SASKATOON – It’s the first number they call as a last resort for family, friends even the person having the mental health crisis. If they have the courage to pick up the phone they call 911.
On Tuesday, Global News took a ride with one of the teams on the other end of those calls to find out why they say criminalizing people who are ill is just wrong.
They are unlike any other team and we meet them at the Saskatoon Crisis Intervention Service where they climb into an unmarked police cruiser. A mental health professional by the name of Keri Heikman and Cst. Sarah Arntsen with the Saskatoon Police Service (SPS), a perfect pairing to respond to calls involving someone having a mental health crisis.
“Sometimes we recognize the individual, sometimes if you read a little bit further into the call it might be something that PACT would be suited to attend,” said Arntsen, as we listen from the backseat of the cruiser.
PACT, otherwise known as the Police and Crisis Team, has two teams in the city using a caring approach in often really complicated and stressful situations.
“We both come with our unique skill sets, they do have safety as their primary focus being police and mine is the mental health assessment part but we do work very closely,” said Heikman, a member of PACT, a crisis worker with a background in social work who will cross reference a name on her laptop as calls come into the cruiser.
When asked if any call hit home for the two of them, Arntsen recalled a crisis that would be a first for her in her 10 years of service with the force.
“We talked a woman off the bridge one day.”
The team through the use of time is able to build a key connection with those in crisis.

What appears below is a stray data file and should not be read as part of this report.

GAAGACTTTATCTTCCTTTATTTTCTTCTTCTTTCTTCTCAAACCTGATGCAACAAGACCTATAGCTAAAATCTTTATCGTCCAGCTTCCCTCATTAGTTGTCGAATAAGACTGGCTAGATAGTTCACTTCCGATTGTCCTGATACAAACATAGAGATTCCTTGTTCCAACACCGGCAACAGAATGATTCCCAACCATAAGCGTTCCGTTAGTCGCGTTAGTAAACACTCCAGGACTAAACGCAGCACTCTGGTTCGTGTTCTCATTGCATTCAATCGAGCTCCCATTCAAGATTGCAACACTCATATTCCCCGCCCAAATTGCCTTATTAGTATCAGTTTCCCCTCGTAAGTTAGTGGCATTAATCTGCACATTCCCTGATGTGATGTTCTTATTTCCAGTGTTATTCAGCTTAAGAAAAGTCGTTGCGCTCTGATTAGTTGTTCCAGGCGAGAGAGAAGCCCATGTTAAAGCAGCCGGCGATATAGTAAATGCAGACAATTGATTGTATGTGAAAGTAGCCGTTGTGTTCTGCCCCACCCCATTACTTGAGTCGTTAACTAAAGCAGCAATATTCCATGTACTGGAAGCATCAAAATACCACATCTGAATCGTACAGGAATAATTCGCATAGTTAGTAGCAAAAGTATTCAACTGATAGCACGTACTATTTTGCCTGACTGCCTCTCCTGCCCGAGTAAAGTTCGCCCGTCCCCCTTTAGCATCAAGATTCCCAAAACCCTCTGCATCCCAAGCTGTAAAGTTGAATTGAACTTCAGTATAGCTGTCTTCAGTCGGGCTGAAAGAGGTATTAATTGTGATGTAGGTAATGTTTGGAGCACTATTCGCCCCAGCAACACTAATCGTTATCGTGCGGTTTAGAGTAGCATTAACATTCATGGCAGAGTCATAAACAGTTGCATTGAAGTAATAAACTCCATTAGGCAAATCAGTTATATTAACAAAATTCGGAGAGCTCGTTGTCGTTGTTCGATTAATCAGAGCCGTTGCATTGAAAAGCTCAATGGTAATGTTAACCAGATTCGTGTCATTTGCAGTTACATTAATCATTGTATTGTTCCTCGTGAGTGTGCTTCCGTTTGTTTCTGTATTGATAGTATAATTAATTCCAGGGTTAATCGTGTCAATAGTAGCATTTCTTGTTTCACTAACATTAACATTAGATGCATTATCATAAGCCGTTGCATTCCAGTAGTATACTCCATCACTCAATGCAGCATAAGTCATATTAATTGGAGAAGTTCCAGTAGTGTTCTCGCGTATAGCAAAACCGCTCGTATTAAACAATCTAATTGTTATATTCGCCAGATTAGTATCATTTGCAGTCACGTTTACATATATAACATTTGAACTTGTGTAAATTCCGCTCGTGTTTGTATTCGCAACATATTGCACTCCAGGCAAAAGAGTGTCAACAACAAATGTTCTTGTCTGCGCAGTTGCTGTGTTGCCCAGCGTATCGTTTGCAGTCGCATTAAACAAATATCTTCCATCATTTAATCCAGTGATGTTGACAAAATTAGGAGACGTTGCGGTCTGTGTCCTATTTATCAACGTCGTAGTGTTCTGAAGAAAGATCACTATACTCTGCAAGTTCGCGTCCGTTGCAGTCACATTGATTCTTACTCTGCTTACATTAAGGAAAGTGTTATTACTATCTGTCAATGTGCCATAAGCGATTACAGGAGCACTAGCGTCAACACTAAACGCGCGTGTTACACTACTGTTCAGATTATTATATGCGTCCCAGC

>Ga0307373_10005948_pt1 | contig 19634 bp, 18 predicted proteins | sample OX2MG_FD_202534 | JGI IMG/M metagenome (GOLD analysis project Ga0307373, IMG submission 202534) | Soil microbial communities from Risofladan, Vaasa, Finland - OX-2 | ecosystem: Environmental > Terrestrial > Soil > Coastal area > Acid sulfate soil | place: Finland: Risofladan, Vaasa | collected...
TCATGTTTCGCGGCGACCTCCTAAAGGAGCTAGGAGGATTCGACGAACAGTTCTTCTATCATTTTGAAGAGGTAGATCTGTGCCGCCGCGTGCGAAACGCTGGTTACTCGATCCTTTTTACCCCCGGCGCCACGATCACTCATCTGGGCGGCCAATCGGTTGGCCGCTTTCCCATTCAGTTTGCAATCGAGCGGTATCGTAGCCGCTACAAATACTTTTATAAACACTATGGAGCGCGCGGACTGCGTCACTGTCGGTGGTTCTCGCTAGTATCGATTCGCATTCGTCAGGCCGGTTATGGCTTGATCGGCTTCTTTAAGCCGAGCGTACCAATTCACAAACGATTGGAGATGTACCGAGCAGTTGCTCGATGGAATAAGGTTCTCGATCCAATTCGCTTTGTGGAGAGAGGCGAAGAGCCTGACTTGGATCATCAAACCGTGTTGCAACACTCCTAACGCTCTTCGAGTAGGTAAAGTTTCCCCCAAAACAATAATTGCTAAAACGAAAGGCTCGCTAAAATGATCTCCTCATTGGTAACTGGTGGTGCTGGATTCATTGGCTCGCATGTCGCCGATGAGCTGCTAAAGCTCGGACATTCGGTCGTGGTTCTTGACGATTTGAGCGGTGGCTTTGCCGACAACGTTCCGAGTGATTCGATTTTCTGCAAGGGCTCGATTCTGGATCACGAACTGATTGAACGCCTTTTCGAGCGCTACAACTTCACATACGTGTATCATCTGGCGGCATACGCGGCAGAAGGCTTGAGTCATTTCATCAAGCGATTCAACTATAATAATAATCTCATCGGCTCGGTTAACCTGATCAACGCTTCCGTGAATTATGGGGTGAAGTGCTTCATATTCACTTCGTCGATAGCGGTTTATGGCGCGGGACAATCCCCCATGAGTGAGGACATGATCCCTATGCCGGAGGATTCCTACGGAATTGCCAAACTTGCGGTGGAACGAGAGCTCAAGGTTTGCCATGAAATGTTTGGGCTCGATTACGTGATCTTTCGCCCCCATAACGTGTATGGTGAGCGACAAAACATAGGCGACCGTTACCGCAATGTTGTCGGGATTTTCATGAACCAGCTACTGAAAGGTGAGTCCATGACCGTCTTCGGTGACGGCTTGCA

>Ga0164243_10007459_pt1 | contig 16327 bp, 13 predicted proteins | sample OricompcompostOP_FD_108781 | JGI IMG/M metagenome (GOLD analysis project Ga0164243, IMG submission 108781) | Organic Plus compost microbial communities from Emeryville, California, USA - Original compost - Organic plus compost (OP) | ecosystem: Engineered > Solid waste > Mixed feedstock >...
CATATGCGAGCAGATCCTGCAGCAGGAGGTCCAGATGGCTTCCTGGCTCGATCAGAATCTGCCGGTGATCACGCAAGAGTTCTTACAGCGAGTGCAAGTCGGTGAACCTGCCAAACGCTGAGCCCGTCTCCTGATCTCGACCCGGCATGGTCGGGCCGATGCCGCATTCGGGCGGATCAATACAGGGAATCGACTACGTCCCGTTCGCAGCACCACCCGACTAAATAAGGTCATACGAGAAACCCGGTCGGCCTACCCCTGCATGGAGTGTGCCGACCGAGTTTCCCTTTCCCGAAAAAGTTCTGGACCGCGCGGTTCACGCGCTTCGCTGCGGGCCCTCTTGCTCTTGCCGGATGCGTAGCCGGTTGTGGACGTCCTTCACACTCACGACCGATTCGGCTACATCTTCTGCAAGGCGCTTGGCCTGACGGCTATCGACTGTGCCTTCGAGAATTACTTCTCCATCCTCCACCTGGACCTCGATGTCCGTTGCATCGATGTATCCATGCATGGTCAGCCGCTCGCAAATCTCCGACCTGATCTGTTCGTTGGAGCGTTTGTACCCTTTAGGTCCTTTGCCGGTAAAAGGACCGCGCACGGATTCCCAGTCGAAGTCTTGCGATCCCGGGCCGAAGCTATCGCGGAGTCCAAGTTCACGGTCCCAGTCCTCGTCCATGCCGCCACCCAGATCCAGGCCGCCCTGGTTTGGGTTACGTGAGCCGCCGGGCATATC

“I remember sitting in the car with her and instead of taking her directly back to the hospital we sat with her and we talked about things and shared stories and what was going on and what brought her to being on the bridge,” added Arntsen.
The initiative was introduced in June 2014 as the police force increasingly encountered calls involving mental health concerns.
“They simply have a better understanding of the various mental concerns that are out there,” said SPS central division Staff Sgt. AJ Chevli.
Every year, 5,000 calls are made to Saskatoon police involving someone in mental distress. The goal is to divert them from ending up behind bars into the care of the right resources.
“If we’re dealing with an illness, we want to treat it as an illness,” said Heikman.
Arntsen agreed. “We truly do care about these individuals that we dealing with and we’re invested in making sure that they get not only the help in the immediate moment but in the long-term.”
Since the program’s launch, approximately five arrests a month have been avoided and 40 per cent of clients in crisis have been referred to primary care or community supports.
Not only are the teams saving the overall system money, some six figures, they’re helping people through their darkest hours.
“Early intervention and the right intervention and a holistic response all do save lives,” said Rita Field, executive director at Saskatoon Crisis Intervention Service.
According to Heikman, when a client is in a crisis every step can feel insurmountable but she’s more than happy to help them climb that mountain to recovery.
“You see some really amazing resilience in the individuals that we get to come across in the work so it’s a pretty special position.”
© 2016 Shaw Media